San - San Jenny Peterman A N T 1 0 1 Prof Christine Compton...

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Unformatted text preview: San Jenny Peterman A N T: 1 0 1 Prof. Christine Compton N o v e m b e r 1 3 t h , 2 0 11 San I will describe the kinship system of the San (Bushmen) and how it impacts their lives. First I will give a brief description of their culture. Then I will provide three examples of how the kinship system impacts the way the culture behaves. Following each of these examples I will discuss how this aspect of the kinship system compares with American society and also how it may impact b e h a v i o r s i n m y l i f e . F i n a l l y I w i l l s u m m a r i z e t h e p a p e r ’s k e y points. Let us begin by learning a little about the San. The San live in the Kalahari Desert of South Africa which is one of the most inhospitable regions of the world. They survive on hunting wild game and also gather roots and tubers. They are considered to be one of the oldest cultures in the world. The culture is expected to be over a hundred thousand years old. Only until the last two thousand years the San have been living in the inhospitable desert. They have gradually been pushed here by modernization and farmers that have taken their old, more fertile lan ds (Tishkoff, 2009). I will now provide some examples of their kinship system and h o w i t r e l a t e s t o A m e r i c a n s t o d a y. Generalized reciprocity plays a huge role in the San Culture. They do a very good job of making sure that everyone in the camp has equal amounts of food. This includes both family and visitors alike. The evening meal of any one family is made up of portions of food from each of their other families in the band. Food can be distributed. There is a constant flow of nuts, berries, roots, and m e l o n s f r o m o n e f a m i l y t o a n o t h e r. T h i s w i l l c o n t i n u e u n t i l e v e r y o n e has an equal amount of food (Nowak and Laird, 2010). This continuous movement of goods between families and visitors not only ensures that everyone is treated equal; it strengthens the o b l i g a t i o n t o o n e a n o t h e r. A n e x a m p l e o f t h i s i n m y l i f e w o u l d b e watching out for those who need help that are starving, my friends, and my family members. I know that one day I will be doing the same and I will expect that someone will watch out for those who need help that are starving, my friends, and my family members as well. I will now talk about the nest example of how the kinship system impacts the way the San culture behaves. Modesty in the kinship system is an unwritten rule of the San. While San men vary a great deal in their skill for hunting, a lower level of success does not mean a lower status level. Understanding o n e ’s s k i l l o r d e p r e c i a t i n g t h e v a l u e o f w h a t w a s a c q u i r e d d u r i n g t h e i r d a y ’s h u n t i s a r e q u i r e m e n t f o r a S a n m a l e ( N o w a k a n d L a i r d , 2010). This enforcement of modesty in their kinship system keeps jealousy to a minimum and provides a less tense situation when it is time to share food. For Americans I believe that this may be less prevalent as a cultural norm and more of a personal choice or personality trait. There always seem to be someone that wants to make sure everyone knows how competent he/she is. People like this tend to be looked upon in a negative light. While modesty may not be quite as important to Americans as the San, it still goes a long way in our personal and professional relationships. I always try to be more modest or soft spoken, especially in a work environment. Now we will move on to the last example which talks about hierarchy and the property system. In the San culture there are no chiefs of headmen and every adult member of the tribe has equal rights as all others who live in their t e r r i t o r y. T h i s i n c l u d e s w h a t c a n b e f o u n d i n t h e t e r r i t o r y s u c h a s food or material for tools, weapons, housing, or clothing. The only s u p e r i o r s t a t u s c a n b e f o u n d i n t h e o b l i g a t i o n w i t h i n a p e r s o n ’s o w n k i n sh i p g ro u p . S e n i o r ki n , su c h a s a m o t he r, f a t he r, a n d gr an dp a r e n t s w o u l d h a v e su p e ri o r au t h o ri t y t o t he y o u n ge r m e m be r, su c h a s a c hi l d ( Si l b e r b au e r, 19 6 5 ) . I b e li e ve t he r e wo u l d be ve r y f e w e x a m p l e s o f t h i s i n A m e r i c a n c u l t u r e t o d a y. O u r c u l t u r e i s v e r y structured towards leadership and a capitalist way of thinking. It seems that in almost all group situations we look to see who/whom is in charge or who/whom the alpha male is. Also the economic aspect the San culture seems to be more closely related to Communism, w h i c h w o u l d b e t h e p o l a r o p p o s i t e t o o u r C a p i t a l i s t s o c i e t y. T h i s concludes the examples. N o w I w i l l m o v e o n t o t h e s u m m a r i z i n g t h e p a p e r ’s k e y p o i n t s . The purpose of this paper was to give you a better understanding of how the kinship system impacts the lives of the San. I first gave a brief description and history of their culture. Then I moved on to provide three examples of how the kinship system impacts the San. T h e y w e r e g e n e r a l i z e d r e c i p r o c i t y, m o d e s t y, h i e r a r c h y, a n d t h e property system. In each of these examples, I tried to relate the San with American culture and my personal life. I hope this paper helped explained the impacts of the kinship system on the San and hopefully the examples will help you better understand how these relate to your own life. References Ti shkoff, S.A. (2009, May 22) The Gene tic Struc ture an d Hi sto ry of Africans and African Americans, Science Express, 324. N o w a k , B . S . , & L a i r d , P. F. ( 2 0 1 0 ) C u l t u r a l A n t h r o p o l o g y. R e t r i e v e d from: https://content.ashford.edu/books/AUANT101.10.2 S i l be r b au e r, G. B . ( 1 9 6 5 ) R e p o r t to t h e Go v e rn m e n t of B e c hu a n a l an d o n t h e B u s h m a n S u r v e y, G a b e r o n e s : B e c h u a n a l a n d G o v e r n m e n t . ...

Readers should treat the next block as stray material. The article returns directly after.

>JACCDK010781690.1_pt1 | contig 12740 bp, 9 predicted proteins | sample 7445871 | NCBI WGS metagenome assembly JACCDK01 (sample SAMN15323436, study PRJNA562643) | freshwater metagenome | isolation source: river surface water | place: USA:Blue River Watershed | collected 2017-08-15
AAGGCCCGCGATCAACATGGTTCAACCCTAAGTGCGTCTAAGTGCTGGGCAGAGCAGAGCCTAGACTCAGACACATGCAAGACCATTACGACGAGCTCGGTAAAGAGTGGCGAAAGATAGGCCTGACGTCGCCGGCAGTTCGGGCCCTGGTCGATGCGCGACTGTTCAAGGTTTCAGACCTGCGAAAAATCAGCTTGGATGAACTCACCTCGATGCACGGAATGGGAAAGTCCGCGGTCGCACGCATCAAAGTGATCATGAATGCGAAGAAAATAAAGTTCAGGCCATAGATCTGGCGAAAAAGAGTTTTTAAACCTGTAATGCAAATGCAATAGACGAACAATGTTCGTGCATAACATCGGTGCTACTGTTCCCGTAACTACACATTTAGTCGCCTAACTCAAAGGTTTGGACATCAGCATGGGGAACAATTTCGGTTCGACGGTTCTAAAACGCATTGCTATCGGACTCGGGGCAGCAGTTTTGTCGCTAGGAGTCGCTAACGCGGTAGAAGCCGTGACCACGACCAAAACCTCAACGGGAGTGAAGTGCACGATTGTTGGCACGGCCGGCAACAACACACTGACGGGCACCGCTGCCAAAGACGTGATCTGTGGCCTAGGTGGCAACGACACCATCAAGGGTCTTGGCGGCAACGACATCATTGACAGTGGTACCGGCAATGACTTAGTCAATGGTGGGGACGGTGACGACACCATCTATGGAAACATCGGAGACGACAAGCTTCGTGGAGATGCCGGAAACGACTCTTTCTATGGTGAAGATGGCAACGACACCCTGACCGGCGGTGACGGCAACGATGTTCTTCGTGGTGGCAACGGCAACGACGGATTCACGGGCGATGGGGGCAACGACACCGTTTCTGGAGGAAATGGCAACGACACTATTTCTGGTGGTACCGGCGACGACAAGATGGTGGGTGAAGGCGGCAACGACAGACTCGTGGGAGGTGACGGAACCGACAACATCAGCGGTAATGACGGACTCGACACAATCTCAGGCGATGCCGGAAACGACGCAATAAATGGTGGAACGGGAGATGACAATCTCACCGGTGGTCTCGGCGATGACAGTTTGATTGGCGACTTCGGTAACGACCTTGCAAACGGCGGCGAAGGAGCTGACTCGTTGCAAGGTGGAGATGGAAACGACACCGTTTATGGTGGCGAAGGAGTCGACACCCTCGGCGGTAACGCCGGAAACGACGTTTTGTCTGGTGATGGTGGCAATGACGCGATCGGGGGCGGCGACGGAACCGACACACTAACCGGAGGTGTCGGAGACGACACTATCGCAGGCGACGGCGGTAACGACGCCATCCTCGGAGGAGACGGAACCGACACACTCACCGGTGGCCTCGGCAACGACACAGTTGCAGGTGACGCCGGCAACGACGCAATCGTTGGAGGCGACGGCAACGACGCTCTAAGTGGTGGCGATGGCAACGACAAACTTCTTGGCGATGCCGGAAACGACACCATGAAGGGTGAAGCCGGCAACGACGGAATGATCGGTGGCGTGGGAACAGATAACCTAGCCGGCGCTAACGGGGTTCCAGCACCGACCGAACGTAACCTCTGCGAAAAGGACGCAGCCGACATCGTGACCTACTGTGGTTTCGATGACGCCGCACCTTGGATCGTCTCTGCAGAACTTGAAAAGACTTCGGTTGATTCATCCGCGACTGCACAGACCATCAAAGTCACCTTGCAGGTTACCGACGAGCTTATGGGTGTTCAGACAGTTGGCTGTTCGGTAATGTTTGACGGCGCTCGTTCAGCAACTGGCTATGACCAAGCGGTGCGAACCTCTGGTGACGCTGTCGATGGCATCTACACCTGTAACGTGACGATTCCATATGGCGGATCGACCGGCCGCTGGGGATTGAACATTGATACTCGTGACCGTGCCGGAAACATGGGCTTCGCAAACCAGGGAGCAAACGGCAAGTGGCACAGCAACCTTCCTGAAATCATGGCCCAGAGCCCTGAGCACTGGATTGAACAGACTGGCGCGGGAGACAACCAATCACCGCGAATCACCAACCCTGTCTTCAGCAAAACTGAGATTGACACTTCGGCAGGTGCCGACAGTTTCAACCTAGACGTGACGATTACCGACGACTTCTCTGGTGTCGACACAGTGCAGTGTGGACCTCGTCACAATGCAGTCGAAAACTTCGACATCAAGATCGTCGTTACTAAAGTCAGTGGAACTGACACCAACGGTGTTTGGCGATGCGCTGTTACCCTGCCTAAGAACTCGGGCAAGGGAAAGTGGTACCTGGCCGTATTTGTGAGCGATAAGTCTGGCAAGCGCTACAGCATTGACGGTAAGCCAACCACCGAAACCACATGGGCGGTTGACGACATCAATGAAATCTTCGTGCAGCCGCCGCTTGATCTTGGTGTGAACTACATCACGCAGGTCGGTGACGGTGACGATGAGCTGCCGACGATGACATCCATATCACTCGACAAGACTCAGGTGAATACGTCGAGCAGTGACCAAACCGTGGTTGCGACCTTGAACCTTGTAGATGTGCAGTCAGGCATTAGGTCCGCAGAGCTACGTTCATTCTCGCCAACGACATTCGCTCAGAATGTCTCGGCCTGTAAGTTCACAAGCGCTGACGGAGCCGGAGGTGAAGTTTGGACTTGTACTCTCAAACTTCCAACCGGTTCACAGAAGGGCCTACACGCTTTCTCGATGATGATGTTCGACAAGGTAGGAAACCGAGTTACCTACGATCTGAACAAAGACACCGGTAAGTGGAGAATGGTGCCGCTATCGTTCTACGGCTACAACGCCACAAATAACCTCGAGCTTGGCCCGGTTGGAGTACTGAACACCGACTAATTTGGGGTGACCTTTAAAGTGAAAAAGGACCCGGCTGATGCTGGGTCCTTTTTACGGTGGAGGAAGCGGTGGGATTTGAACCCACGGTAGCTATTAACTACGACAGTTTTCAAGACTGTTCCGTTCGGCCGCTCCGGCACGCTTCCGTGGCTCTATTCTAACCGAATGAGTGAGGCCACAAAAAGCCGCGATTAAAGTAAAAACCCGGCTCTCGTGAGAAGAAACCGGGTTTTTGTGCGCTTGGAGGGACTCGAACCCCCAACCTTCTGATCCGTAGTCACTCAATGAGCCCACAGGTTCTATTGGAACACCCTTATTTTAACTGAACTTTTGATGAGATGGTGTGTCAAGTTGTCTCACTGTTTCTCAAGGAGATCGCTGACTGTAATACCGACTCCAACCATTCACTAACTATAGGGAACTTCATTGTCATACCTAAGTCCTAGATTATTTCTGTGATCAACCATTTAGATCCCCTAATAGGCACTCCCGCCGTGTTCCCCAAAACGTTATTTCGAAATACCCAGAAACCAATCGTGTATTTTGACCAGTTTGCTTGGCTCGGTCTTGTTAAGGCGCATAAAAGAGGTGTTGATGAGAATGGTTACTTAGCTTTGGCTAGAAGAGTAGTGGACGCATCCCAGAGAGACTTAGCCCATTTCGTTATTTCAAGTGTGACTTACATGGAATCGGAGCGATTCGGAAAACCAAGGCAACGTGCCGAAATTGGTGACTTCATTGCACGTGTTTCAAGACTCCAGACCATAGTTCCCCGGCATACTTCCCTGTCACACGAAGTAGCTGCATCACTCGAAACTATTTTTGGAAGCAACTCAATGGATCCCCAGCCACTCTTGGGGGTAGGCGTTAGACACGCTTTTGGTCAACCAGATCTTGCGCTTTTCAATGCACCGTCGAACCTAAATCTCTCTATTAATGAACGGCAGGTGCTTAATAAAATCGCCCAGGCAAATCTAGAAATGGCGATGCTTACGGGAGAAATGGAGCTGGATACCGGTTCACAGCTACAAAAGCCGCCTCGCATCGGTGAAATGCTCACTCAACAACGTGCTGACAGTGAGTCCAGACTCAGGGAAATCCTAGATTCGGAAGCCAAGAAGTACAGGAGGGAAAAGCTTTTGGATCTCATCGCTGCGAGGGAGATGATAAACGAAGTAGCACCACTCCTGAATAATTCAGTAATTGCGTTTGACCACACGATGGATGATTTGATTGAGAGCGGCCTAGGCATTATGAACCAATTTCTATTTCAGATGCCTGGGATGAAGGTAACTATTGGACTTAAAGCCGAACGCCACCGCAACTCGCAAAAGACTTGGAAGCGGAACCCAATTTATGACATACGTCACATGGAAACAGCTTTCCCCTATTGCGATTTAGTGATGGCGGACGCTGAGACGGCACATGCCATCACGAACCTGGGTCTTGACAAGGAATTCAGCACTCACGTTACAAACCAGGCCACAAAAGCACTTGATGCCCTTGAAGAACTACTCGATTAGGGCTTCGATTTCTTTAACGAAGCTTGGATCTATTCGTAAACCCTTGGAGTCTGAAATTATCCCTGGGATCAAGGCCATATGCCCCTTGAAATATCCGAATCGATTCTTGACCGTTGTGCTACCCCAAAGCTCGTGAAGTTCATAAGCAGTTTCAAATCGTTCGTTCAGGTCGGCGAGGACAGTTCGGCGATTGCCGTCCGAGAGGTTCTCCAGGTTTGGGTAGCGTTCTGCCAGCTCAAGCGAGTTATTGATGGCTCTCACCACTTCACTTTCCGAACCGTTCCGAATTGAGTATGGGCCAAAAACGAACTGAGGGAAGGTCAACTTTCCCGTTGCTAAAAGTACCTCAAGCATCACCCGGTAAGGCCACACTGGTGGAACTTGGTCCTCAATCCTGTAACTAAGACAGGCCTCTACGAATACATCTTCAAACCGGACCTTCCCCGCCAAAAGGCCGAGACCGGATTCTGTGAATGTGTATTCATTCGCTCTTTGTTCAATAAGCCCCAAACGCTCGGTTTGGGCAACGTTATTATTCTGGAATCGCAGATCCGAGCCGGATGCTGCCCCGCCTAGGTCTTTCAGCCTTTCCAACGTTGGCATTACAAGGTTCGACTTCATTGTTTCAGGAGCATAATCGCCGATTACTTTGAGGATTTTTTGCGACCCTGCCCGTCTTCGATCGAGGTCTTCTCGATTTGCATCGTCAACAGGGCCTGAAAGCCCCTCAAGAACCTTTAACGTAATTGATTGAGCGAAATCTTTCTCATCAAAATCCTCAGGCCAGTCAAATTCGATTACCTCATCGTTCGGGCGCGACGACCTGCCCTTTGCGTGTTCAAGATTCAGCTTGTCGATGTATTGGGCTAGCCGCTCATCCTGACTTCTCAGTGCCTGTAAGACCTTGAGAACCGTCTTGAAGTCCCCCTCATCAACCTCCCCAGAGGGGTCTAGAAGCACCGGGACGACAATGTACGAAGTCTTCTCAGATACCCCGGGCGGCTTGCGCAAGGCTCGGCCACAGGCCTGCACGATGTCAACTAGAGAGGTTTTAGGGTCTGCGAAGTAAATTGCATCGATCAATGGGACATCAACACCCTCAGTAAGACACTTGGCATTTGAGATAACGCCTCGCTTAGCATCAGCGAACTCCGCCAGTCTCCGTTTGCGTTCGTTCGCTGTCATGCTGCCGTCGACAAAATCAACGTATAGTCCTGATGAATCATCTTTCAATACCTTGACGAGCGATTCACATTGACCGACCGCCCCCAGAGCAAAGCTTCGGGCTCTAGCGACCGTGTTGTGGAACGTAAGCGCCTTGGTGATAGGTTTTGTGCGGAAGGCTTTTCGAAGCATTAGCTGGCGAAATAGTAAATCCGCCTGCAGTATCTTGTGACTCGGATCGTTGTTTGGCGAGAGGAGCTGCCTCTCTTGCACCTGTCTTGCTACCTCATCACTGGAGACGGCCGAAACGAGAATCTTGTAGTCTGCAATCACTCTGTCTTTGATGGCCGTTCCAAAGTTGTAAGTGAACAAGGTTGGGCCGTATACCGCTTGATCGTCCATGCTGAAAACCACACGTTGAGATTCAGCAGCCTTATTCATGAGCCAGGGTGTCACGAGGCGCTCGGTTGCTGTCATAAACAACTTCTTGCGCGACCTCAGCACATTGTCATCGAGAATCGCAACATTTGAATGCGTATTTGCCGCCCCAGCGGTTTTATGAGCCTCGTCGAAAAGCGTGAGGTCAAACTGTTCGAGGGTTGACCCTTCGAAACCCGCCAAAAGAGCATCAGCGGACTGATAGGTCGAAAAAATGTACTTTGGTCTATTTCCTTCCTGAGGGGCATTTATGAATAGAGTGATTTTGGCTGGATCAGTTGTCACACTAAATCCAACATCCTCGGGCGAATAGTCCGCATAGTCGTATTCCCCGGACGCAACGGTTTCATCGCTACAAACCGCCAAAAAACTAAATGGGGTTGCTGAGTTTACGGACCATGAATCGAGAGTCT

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This note was uploaded on 11/21/2011 for the course ANT 101 taught by Professor Wright during the Fall '11 term at Ashford University.